CDC Survey Shows Some Vaccine Reluctance Among Americans
(Bloomberg) -- Only about half of U.S. adults surveyed late last year said they were certain or very likely to get a Covid-19 vaccine, according to a new report from by the Centers for Disease Control and Prevention.
The study, released Tuesday in the CDC’s Morbidity and Mortality Weekly Report, surveyed 3,541 people in September and 2,033 individuals in December. The first Covid-19 vaccine, developed by Pfizer Inc. and BioNTech SE was authorized by the Food and Drug Administration on Dec. 11. A similar vaccine made by Moderna Inc. was cleared for emergency-use shortly thereafter.
A greater proportion of people indicated that they planned to get a vaccine in December than in September. But the finding showed that more work needed to be done to address concerns about the vaccines after they were cleared for use, said agency researchers who co-wrote the report.
Just under 20% of adults said in December they were “somewhat likely” to get vaccinated, and over 30% said they were “not likely.” About half of essential workers and adults with other medical conditions said they intended to be vaccinated, though both groups are at higher risk of contracting severe Covid-19.
The study found that younger adults, women, Black people, adults not living in cities and those with low education, low income and lacking health insurance were most likely to say they didn’t plan on getting a vaccine. About 66% of elderly adults, however, said they were certain or very likely to get a vaccine.
“In the Black and LatinX communities, in particular, vaccine hesitancy and skepticism is embedded with a long history of trauma of having government and medical communities not address their needs,” said Michelle Williams, an epidemiologist and the dean of faculty at the Harvard T.H. Chan School of Public Health, in an interview.
“The new administration needs to be better about appreciating that fact than the last one, reflecting on the trauma people have experienced, and ensuring the messengers for the vaccine represent the diversity of voices that are engaged in the scientific process,” Williams said.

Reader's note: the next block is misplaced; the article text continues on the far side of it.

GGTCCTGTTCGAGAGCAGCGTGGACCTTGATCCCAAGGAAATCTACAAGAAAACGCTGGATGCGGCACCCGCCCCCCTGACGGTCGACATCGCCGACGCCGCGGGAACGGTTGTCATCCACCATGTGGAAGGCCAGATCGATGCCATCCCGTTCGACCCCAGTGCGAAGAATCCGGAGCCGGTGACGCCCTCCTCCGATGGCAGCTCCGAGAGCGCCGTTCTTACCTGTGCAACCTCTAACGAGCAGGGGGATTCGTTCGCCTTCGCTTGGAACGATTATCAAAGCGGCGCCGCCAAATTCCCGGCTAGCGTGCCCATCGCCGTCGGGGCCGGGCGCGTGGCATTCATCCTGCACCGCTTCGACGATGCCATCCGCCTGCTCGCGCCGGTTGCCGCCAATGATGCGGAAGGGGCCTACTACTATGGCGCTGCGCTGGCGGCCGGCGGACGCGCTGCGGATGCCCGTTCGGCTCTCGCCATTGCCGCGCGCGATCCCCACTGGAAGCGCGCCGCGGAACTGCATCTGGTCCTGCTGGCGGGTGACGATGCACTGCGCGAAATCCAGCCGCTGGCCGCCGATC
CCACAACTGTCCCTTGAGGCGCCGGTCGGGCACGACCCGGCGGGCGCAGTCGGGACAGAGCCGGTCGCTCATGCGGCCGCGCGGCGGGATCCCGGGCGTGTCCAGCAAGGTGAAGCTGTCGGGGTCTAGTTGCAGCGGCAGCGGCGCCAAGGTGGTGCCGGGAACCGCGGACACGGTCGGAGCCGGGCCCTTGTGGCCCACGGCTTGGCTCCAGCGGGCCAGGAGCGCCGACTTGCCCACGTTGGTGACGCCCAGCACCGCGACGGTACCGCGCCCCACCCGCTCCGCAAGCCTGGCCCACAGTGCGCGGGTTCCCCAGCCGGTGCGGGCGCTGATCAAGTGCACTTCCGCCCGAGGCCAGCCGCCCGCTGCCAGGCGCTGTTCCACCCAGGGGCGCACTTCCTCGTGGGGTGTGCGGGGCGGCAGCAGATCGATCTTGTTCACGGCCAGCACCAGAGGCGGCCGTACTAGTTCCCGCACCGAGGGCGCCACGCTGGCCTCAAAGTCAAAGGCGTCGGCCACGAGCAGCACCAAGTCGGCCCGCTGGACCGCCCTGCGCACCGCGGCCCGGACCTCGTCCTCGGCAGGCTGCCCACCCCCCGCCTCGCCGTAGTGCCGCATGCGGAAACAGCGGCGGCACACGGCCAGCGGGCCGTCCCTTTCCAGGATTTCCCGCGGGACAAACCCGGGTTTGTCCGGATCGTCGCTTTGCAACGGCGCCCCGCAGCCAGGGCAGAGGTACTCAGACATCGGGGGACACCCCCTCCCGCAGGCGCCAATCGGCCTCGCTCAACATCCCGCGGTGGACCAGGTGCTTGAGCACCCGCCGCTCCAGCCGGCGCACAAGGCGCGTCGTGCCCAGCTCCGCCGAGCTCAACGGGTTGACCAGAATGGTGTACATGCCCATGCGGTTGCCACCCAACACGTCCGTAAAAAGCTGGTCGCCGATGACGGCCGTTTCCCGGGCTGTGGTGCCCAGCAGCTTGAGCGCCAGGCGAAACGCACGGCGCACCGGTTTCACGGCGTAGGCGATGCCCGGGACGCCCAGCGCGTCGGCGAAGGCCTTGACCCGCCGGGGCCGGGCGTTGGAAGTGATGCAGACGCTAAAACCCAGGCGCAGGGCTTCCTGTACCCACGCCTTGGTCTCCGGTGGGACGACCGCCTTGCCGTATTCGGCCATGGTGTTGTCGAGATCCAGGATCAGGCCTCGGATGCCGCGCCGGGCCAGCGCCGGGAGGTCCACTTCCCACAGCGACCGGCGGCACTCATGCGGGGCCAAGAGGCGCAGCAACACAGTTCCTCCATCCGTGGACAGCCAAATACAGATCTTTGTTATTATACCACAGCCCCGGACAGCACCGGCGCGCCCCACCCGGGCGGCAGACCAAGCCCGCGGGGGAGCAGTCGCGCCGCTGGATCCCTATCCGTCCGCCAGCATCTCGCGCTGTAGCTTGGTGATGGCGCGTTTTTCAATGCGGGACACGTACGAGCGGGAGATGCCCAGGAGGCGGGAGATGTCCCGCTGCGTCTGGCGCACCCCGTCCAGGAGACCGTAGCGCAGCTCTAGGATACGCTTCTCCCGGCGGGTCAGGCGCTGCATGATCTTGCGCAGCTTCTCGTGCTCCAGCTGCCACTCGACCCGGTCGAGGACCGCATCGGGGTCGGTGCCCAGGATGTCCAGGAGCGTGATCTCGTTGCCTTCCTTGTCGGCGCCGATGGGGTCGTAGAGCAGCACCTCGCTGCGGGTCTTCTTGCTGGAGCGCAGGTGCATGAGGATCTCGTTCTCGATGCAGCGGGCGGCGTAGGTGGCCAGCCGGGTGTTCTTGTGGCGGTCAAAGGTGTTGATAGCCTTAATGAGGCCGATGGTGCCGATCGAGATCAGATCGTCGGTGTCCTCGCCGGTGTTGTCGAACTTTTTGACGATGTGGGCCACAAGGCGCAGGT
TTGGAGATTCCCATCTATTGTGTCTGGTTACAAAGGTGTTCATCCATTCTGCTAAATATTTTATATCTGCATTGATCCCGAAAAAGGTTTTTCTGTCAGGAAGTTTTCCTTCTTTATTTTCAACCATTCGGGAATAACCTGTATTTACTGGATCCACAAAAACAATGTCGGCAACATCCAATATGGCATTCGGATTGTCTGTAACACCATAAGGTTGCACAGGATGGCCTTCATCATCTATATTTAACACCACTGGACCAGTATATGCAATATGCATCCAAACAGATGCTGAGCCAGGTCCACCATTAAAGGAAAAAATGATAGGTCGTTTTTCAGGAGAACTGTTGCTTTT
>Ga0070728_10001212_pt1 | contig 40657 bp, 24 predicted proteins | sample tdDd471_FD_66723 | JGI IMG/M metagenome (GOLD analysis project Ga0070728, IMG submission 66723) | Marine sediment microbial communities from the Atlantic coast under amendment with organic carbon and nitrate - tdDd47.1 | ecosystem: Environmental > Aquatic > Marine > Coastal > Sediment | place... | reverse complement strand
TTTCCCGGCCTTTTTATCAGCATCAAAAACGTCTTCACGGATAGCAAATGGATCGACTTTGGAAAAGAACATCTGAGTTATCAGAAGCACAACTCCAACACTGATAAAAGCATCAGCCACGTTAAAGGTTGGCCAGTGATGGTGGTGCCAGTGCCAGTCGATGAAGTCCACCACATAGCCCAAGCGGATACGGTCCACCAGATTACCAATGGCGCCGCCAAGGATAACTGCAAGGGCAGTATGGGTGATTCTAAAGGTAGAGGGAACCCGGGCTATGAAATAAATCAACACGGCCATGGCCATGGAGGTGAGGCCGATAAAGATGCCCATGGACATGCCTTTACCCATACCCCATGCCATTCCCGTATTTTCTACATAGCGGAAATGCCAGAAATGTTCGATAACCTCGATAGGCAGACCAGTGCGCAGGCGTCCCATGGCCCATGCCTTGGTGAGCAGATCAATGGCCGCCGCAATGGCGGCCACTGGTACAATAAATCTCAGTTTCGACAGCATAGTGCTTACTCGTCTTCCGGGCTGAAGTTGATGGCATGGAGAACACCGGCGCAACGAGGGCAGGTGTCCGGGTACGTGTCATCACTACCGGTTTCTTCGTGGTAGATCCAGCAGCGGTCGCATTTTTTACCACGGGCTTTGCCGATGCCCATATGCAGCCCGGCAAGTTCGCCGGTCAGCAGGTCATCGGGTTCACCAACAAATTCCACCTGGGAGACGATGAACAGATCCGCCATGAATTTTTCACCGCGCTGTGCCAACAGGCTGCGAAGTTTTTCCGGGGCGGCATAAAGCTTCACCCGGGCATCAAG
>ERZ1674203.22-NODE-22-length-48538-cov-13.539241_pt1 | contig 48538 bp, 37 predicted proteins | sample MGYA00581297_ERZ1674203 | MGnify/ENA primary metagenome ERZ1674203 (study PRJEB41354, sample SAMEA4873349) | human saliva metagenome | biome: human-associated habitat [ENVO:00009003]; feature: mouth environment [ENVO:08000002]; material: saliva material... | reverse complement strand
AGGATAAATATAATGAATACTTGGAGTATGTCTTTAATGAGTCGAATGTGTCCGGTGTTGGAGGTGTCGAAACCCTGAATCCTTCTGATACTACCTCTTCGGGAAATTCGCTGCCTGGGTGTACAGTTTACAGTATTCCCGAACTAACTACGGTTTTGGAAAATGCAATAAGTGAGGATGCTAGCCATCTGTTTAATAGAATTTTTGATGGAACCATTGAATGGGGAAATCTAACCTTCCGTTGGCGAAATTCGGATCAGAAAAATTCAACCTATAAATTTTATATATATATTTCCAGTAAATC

Nearly 30% of CDC survey respondents said they were mainly concerned about the side effects and safety of vaccines. About 10% said they were concerned about the swift pace at which the vaccines were developed, the report found. About 14.5% said they planned to “wait and see if it is safe and may get it later,” and 12.5% cited government distrust, the study said.P
Public health officials, including top infectious disease expert Anthony Fauci, have suggested that the Trump administration’s Operation Warp Speed program to accelerate Covid-19 vaccine development and distribution sowed doubt by suggesting recklessness with its now-famous name. The Biden administration has since removed the moniker to increase public confidence, and has launched a health equity task force to spotlight social disparities.
Recent polling has showed that the share of Americans who want a Covid-19 vaccine is growing in 2021. Half of U.S. adults surveyed by Kaiser Family Foundation between Jan. 11 and 18 expressed enthusiasm for getting the vaccine, up from 34% the previous month. The share increased among Black, Hispanic and White adults.
Williams said that the introduction of a one-shot vaccine developed by Johnson and Johnson should also bolster confidence and help motivate hesitant people to get inoculated against the virus.
“If we have a one-shot vaccine that doesn’t require the same kind of coaching, it will facilitate speedy vaccination with lower burden on both the individual and the health systems that are managing the vaccination program,” Williams said. “The J&J vaccine provides a pragmatic and practical approach to providing protection that the population needs.”
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